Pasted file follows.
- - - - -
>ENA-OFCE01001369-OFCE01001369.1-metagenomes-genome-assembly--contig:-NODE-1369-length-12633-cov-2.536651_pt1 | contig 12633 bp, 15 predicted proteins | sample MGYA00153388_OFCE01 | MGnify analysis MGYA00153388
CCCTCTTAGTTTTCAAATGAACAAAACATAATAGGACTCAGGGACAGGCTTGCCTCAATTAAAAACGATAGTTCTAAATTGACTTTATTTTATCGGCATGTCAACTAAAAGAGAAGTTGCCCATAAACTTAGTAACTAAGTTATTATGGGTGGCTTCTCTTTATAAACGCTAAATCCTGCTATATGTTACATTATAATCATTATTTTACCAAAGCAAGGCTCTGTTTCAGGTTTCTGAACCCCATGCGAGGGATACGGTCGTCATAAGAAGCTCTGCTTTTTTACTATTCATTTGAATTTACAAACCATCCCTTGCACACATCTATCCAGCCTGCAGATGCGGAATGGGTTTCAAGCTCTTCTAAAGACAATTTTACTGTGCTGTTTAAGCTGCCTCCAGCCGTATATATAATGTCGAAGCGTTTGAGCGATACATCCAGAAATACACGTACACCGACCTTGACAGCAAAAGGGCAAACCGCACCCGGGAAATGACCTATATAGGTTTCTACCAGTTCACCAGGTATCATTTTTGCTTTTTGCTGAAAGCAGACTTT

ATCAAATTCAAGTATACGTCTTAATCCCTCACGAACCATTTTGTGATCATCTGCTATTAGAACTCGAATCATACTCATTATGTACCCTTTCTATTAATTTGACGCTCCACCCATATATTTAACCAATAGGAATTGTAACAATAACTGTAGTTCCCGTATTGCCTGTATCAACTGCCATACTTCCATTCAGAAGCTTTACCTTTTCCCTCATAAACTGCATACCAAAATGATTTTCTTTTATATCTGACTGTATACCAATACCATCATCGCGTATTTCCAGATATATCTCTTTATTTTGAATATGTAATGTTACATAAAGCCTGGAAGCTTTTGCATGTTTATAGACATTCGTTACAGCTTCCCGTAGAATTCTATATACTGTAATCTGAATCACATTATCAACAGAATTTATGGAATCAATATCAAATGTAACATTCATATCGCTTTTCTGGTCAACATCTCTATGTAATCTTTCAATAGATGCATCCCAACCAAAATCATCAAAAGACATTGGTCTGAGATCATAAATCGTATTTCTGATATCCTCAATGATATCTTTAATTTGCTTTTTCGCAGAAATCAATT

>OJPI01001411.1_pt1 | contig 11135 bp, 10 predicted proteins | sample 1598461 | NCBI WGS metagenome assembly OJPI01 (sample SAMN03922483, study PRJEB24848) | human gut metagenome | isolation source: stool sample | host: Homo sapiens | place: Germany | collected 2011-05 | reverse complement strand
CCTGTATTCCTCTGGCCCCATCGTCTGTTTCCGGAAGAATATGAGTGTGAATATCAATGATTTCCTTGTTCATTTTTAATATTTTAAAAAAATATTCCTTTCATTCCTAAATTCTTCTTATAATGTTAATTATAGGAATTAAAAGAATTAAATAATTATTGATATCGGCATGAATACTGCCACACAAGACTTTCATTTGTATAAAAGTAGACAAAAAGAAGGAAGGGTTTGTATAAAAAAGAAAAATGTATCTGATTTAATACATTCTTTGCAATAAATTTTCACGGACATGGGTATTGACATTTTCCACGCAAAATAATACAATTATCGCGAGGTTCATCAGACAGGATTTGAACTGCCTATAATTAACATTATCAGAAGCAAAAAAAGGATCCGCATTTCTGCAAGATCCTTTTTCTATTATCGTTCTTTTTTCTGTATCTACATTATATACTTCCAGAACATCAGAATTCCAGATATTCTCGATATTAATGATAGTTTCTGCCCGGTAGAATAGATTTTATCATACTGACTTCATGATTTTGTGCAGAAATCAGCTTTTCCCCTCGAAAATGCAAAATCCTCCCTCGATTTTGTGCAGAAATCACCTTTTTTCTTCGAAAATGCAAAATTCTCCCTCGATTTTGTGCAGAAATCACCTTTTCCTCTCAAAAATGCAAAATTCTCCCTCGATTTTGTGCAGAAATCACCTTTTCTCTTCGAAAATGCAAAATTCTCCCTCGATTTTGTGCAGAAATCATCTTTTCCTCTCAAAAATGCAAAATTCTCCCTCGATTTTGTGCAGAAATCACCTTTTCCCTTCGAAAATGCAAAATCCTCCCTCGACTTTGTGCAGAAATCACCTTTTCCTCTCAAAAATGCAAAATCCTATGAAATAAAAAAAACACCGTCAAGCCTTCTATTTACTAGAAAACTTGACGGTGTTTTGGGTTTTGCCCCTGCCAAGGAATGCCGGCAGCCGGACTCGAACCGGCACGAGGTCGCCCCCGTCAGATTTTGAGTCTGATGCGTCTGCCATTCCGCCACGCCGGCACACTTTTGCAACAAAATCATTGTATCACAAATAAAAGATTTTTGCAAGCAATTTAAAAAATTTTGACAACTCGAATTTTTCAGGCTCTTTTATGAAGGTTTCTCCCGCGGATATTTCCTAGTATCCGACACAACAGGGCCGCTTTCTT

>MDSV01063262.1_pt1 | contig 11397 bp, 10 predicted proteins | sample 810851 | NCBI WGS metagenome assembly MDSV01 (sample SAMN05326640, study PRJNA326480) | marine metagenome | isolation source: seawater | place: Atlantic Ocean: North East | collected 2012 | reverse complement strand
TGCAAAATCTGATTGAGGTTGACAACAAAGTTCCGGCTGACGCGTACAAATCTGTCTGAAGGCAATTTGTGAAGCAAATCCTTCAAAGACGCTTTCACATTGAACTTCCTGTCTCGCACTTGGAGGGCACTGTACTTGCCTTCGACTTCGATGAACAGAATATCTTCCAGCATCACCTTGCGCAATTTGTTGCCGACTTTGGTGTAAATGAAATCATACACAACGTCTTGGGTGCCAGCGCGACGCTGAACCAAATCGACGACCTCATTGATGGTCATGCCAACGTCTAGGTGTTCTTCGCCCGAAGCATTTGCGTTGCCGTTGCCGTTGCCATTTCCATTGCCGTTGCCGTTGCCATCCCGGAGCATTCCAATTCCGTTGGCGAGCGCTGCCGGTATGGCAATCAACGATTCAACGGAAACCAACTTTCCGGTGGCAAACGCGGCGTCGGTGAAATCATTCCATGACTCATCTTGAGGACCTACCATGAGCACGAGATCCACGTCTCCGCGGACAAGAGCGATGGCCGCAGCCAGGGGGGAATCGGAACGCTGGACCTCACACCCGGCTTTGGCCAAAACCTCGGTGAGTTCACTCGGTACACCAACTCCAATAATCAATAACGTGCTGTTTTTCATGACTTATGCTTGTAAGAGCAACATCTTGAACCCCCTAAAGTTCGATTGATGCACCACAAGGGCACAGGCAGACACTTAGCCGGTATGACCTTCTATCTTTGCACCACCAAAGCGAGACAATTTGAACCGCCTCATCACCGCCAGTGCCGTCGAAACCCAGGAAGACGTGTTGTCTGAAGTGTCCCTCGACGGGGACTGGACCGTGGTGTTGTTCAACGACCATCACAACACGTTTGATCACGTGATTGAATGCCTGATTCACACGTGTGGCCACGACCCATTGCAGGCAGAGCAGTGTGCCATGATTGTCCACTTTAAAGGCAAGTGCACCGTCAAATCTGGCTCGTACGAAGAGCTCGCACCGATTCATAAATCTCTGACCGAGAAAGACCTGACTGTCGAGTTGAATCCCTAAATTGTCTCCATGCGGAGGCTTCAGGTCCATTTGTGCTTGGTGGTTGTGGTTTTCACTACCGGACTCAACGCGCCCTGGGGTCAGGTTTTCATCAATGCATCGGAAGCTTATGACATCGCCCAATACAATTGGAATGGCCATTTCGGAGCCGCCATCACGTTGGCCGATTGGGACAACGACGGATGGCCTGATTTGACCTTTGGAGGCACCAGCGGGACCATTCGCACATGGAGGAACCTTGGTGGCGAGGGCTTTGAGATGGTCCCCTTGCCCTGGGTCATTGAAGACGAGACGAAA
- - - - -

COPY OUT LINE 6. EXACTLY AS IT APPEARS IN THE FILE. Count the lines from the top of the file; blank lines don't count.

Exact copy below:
>MDSV01063262.1_pt1 | contig 11397 bp, 10 predicted proteins | sample 810851 | NCBI WGS metagenome assembly MDSV01 (sample SAMN05326640, study PRJNA326480) | marine metagenome | isolation source: seawater | place: Atlantic Ocean: North East | collected 2012 | reverse complement strand